Read more about the WGIR mandate and actions at ORPNET website.
The “road map” is a software tool that enables NDT companies to assess their own performance in radiation protection against accepted practice. A NDT company answers the questions in the road map, based on current practice in their company. The response to each question is then scored by comparing it with a measure of good practice. Different weightings are applied to questions, depending on their relative importance. The scores are summed and the results presented to the user, including a graphical schematic that gives a quick visual overview of how the NDT company compares with current good practice. Areas that have been identified as being below par could then be addressed by the NDT company to improve occupational radiation protection in their facility.
Overview of the assessment of a hypotherical NDT company as determined by the road map.
Industrial radiography work by its nature is often carried out under difficult working conditions, such as in confined spaces or extreme cold or heat or working at night. Working under such adverse conditions might result in operational situations in which occupational radiation protection may be compromised. Experience shows that incidents involving IR sources have sometimes resulted in high doses to workers, causing severe health consequences such as radiation burns and, in a few cases, death.
It has been long known that there is significant potential for IR personnel to receive non-trivial occupational exposure. However a worldwide perspective has been lacking, as has been the availability of a systematic means for improving occupational radiation protection in IR throughout the world.
The participation is free of charge and many parts of the data entry are voluntary in order to make it accessible to all interested parties. Each participating NDT company should provide annual information about company, including the sources used, company procedures, training related to radiation protection, and individual industrial radiographers in the company.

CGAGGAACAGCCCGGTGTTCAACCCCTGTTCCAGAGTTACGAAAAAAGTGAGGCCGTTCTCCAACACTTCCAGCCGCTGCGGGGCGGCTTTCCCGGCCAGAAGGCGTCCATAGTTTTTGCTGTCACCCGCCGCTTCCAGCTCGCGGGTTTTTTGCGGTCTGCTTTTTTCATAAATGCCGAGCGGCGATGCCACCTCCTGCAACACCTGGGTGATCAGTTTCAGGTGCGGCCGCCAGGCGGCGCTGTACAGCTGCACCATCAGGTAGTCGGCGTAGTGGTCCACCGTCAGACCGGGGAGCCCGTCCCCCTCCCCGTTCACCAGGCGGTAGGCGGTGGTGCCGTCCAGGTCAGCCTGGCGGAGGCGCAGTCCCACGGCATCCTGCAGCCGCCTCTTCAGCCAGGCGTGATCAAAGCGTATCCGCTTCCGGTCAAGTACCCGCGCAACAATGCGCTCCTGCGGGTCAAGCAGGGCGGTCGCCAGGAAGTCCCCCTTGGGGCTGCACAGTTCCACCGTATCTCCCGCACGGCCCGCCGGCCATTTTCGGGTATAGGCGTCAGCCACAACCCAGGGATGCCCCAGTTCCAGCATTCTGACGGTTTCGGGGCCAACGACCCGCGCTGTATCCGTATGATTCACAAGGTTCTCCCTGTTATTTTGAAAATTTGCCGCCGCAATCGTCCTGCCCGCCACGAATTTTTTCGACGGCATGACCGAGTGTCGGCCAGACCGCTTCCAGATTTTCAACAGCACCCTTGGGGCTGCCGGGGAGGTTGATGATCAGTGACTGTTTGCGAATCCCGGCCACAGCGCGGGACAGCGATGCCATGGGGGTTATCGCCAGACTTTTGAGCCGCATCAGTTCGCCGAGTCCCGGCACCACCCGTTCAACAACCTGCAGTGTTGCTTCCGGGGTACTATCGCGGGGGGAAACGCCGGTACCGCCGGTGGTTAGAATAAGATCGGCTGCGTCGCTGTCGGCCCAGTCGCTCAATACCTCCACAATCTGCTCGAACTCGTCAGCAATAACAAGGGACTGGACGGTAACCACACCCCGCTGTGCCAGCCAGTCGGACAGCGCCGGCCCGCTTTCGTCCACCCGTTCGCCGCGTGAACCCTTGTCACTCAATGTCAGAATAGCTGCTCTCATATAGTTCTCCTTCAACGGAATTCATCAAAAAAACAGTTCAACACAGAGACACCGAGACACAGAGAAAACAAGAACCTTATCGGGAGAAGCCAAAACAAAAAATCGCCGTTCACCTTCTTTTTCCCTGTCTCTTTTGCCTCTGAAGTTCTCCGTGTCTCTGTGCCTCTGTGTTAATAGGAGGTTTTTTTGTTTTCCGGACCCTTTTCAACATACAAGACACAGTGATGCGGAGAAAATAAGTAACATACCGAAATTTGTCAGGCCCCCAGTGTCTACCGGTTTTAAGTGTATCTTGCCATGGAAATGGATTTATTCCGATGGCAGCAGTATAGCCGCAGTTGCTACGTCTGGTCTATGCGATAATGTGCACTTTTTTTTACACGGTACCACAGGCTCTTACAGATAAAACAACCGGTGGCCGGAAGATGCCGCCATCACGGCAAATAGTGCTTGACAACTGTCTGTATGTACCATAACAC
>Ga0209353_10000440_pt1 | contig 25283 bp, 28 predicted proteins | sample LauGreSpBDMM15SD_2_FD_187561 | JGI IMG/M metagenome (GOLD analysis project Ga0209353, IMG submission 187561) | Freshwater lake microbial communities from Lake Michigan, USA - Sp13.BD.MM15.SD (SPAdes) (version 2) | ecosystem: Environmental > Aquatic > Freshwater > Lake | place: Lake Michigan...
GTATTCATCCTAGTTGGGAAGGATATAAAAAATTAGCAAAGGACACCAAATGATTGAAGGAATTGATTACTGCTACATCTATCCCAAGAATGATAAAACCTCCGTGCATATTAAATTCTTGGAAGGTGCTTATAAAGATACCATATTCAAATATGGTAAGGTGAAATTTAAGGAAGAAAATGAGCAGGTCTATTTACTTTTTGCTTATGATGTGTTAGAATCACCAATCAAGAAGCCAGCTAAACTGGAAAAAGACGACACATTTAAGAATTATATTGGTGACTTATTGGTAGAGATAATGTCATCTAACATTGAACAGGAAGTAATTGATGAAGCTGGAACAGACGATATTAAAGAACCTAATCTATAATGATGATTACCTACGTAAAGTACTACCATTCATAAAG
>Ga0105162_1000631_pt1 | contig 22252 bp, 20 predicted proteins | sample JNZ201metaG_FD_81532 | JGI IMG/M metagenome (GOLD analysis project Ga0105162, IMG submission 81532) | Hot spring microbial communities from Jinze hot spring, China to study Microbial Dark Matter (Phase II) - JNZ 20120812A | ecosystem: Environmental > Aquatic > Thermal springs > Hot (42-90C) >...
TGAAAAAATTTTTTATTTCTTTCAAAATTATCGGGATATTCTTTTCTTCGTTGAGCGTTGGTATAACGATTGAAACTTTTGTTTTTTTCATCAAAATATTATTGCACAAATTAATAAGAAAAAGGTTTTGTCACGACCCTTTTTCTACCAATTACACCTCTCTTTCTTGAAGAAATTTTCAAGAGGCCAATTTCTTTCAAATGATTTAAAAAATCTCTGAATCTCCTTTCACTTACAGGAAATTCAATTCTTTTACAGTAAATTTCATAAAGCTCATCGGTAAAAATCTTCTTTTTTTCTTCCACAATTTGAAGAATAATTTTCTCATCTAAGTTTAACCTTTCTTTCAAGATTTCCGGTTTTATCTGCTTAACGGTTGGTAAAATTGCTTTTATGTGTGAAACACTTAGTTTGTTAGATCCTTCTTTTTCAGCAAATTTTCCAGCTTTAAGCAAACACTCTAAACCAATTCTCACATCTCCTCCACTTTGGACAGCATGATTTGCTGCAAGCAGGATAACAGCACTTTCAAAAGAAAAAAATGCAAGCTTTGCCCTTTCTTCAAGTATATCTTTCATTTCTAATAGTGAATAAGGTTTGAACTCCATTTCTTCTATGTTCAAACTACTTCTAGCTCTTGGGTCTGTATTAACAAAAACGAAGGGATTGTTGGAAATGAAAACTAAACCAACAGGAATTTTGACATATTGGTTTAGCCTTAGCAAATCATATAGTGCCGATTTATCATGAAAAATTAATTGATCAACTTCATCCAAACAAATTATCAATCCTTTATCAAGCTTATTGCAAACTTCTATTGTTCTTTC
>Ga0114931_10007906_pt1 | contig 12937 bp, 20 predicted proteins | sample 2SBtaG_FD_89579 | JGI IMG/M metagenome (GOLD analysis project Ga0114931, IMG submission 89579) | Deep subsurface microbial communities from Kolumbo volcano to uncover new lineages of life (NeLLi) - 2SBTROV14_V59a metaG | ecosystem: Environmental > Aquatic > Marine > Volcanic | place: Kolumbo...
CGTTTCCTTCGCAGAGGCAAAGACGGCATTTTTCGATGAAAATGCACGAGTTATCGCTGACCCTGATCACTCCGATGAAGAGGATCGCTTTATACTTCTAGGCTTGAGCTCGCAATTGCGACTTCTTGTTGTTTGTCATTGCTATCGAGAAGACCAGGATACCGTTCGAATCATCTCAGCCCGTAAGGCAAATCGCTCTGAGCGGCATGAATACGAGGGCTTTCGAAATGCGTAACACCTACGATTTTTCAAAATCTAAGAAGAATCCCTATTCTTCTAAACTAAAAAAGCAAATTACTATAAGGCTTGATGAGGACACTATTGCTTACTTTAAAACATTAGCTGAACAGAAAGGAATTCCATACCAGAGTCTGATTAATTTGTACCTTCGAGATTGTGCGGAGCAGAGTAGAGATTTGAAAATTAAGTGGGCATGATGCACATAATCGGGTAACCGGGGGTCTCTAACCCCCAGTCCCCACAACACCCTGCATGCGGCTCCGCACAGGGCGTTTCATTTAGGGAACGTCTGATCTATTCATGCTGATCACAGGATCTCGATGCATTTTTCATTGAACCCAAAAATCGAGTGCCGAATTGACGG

As an outcome of the data entry, NDT company can reviewed its assessment of the effectiveness of the optimization of radiation protection. The metric is determined by occupational dose per radiographic exposure for a given industrial radiographer. See the flowchart below:
The international database supports three broad types of analyses: occupational doses per radiographic exposure for a given industrial radiographer as a function of personnel and facility attributes; benchmarking; and trends with time (per radiographic exposure over successive years).
NDT facilities benefit from using ISEMIR-IR by benchmarking their own company and individual personnel performances against global or regional data and identifying areas for improvement and corrective actions that should lead to an improvement in radiation protection.
If you are already registered with Nucleus, simply sign in using your existing user name and password. For more information, please read the User Guide.
Individuals and facilities are anonymised in the database. IAEA cannot and does not reveal the identity of the relevant company, and all submitted personal or company data are considered to be confidential and will not be shared.